How to be truly grateful for what you already have

With the festive season in full swing, try these easy gratitude practices to help you reflect on the things you’re most thankful for. They might reduce your stress levels too.

The holidays can be a wonderful time filled with the joy of giving, gatherings with loved ones, and reflecting on the year that’s passed. But while the spirit is certainly intended to be merry and bright, this time of year can bring its stresses too.


The pressure surrounding gifts can easily spill into overspending, while the season’s excesses are captured on loop as you scroll social media or watch television, making it all too tempting to compare your own holiday experiences and traditions with those of others.


If this sounds a little familiar, then perhaps it’s time to take a moment of calm and refocus your mind. In the glittering throes of the holiday season, we can all get swept along with the momentum, forgetting to truly appreciate the positives and abundances we already enjoy. But that’s where a practised attitude of gratitude can help.


“Gratitude is an important skill because it helps us develop a sense of connection, not only with others but also with ourselves and something greater than ourselves,” explains Dr. Avigail Lev, a clinical psychologist and founder of the Bay Area CBT Centre. “Expressing gratitude improves our quality of life, relationships, and overall well-being.”


From the people in our lives, to material things, and experiences – be they past, present or hopeful future opportunities to come – there are many ways to express and feel gratitude, and as Dr. Lev notes, they can all help to cultivate feelings of joy, peace and contentment.


Dr. John Y. Lee, a clinical psychologist at California-based Executive Mental Health agrees. “Gratitude goes beyond simply adapting to the circumstances,” he says. “It is the thankful appreciation for the positive things we experience; from major life moments and achievements, to simple pleasures we take for granted, as well as the people that we appreciate in our lives.”


During busy or stressful periods in our lives, or when feelings of overwhelm threaten to bubble over, Dr. Lee notes that a gratitude practice can act as a powerful tool to help us establish a more positive balance of acceptance and appreciation, and take control of our narrative.


“Like many other positive habits, a concerted gratitude practice can help develop a sense of wellbeing and worth,” he explains. “Some studies suggest that practising gratitude can also reduce stress, improve sleep, and foster better relationships by building a sense of empathy and forgiveness.”


So, what better time to invest in a gratitude practice, than now? From picking up a gratitude journal to trying the ancient practice of Tonglen meditation, try these three expert tips to refocus your mind, find a sense a balance, and reflect on the things you're most grateful for.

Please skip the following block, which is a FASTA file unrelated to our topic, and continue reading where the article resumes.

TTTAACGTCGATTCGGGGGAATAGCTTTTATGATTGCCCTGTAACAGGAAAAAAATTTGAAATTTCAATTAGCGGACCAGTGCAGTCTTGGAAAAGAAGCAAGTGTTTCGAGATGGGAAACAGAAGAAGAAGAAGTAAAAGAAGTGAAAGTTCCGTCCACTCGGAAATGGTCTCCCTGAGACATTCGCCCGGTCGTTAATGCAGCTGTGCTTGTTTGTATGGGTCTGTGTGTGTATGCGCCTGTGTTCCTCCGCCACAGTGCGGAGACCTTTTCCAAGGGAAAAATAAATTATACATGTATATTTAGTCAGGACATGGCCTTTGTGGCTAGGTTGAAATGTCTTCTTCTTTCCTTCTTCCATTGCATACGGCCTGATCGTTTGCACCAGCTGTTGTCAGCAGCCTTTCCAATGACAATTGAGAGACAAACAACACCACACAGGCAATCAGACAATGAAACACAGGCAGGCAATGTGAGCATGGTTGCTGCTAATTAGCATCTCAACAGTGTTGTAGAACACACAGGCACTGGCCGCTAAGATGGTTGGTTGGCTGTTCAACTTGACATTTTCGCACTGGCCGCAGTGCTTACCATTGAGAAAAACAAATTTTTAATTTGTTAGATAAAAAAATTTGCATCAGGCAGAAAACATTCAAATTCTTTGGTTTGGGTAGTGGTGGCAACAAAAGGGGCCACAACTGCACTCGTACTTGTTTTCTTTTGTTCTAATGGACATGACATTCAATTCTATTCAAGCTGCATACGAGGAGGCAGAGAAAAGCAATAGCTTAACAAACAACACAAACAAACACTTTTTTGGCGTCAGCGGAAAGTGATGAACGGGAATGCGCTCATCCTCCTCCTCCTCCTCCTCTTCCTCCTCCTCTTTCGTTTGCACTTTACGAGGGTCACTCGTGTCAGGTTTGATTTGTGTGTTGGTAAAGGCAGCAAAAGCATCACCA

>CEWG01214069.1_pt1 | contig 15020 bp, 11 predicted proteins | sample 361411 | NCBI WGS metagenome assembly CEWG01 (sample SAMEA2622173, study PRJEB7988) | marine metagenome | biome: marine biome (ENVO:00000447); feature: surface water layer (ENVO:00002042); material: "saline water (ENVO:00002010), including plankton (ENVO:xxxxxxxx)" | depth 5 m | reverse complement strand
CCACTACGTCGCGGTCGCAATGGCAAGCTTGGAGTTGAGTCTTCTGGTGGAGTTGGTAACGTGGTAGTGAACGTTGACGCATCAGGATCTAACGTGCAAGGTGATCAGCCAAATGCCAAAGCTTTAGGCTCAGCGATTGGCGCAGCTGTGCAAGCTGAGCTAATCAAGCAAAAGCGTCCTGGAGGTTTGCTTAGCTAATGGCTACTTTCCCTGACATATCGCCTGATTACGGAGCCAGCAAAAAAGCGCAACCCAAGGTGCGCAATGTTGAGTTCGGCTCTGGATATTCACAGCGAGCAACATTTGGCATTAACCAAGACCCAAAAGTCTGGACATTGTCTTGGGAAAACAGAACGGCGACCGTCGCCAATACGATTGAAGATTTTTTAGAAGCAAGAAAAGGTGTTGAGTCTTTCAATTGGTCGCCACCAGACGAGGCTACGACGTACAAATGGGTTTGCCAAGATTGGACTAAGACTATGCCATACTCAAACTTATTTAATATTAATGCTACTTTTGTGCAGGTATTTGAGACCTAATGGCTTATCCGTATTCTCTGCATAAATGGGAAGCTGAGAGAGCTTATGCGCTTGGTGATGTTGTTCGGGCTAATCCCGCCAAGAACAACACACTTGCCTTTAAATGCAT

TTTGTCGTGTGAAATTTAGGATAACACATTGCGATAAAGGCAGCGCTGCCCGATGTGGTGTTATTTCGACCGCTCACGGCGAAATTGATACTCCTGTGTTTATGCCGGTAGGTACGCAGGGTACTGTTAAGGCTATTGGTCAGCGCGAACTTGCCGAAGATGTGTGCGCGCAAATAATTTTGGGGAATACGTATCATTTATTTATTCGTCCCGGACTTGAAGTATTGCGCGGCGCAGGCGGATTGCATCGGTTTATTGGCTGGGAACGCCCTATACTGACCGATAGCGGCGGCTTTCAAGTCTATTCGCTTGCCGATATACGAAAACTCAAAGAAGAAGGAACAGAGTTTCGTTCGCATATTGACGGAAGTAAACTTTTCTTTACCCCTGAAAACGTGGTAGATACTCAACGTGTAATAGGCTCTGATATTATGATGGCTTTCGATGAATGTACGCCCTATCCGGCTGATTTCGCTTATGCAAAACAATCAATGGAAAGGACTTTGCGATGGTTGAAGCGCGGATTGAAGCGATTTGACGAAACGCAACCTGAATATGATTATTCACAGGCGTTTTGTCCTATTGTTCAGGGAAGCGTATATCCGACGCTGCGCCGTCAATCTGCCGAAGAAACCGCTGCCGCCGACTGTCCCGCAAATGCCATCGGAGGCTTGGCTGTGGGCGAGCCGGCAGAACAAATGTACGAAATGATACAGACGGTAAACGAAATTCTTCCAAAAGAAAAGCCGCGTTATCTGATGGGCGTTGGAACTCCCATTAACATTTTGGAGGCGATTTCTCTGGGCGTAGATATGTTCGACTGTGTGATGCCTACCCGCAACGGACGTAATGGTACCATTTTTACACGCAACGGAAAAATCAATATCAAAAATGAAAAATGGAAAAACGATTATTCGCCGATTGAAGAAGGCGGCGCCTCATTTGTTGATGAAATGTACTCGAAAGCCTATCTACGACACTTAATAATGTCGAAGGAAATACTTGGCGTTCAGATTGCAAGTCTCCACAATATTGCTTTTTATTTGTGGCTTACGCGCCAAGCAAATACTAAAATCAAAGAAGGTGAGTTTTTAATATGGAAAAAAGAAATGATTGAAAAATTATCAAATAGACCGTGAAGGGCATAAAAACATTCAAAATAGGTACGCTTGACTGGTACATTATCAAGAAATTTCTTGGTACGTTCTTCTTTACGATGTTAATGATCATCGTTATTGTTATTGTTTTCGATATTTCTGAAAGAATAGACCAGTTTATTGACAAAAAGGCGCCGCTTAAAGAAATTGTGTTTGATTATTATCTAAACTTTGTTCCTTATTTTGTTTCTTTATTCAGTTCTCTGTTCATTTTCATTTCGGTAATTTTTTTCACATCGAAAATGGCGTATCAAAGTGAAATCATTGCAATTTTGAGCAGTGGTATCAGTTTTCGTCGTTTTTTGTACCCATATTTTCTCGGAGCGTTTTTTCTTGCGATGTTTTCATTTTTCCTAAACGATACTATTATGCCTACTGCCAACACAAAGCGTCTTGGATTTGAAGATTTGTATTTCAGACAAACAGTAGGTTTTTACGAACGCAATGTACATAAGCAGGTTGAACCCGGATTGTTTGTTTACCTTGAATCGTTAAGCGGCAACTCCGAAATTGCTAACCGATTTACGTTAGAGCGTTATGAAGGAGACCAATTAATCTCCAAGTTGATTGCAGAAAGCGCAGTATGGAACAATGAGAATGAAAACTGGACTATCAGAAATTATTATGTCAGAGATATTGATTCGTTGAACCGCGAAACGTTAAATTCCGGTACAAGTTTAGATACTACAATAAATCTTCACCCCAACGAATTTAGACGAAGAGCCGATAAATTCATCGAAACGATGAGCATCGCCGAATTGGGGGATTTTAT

It may not be new advice, but the power and efficacy of gratitude journaling is what keeps this practice at the top of expert recommendations, and Dr. Lee is no exception. “For my patients living in a situation where many things are outside of their control, I do recommend that this become a daily exercise,” he says. “Journaling at the same time each day can enhance the chances that it becomes a regular and consistent practice, and a good time to do it might be before dinner – enough of the day has gone by where most people can identify at least one thing that occurred during the day that brings up gratitude.”


READ MORE: How to get the most out of your gratitude journal




This easy exercise can be done on the spot when you’re feeling overwhelmed, or even as a group activity with your partner or children. Here’s how it works: take a few deep breaths if you need to come back to a place of calm, then try to quickly name five things that you’re thankful for at that moment. Reflecting in this way can help us to feel more positive, reassured and appreciative of what or who we have in our lives.


“Remember, you can be grateful even for the little things in life,” notes Dr. Lee. “Being grateful for seemingly small things, such as having the time to enjoy a pancake breakfast with your children, can seem mundane, but it’s a reminder that not everything in life is going off the deep end. Being grateful for the small things can prime us to be grateful about the big things in life as well.”




Need to go a little deeper? Dr. Lev recommends the ancient Buddhist practice of Tonglen meditation, which focuses on awakening compassion. “For deeper reflections or moments of difficulty, Tonglen meditation can be an effective exercise to cultivate gratitude and foster a sense of connection,” she explains.


Meaning to ‘send and receive’, Tonglen meditation involves breathing in the bad, or the suffering of others, and then breathing out goodness, sending positivity their way. “Empathising with the struggles of others helps us cultivate a deeper appreciation for our own blessings, leading to increased feelings of gratitude,” says Dr. Lev. “Moreover, the practice of Tonglen connects us to our shared humanity, promoting a sense of interconnectedness and compassion towards all beings.”


Keen to try more ways to activate your gratitude? Try these five scientifically proven techniques (which aren’t journaling)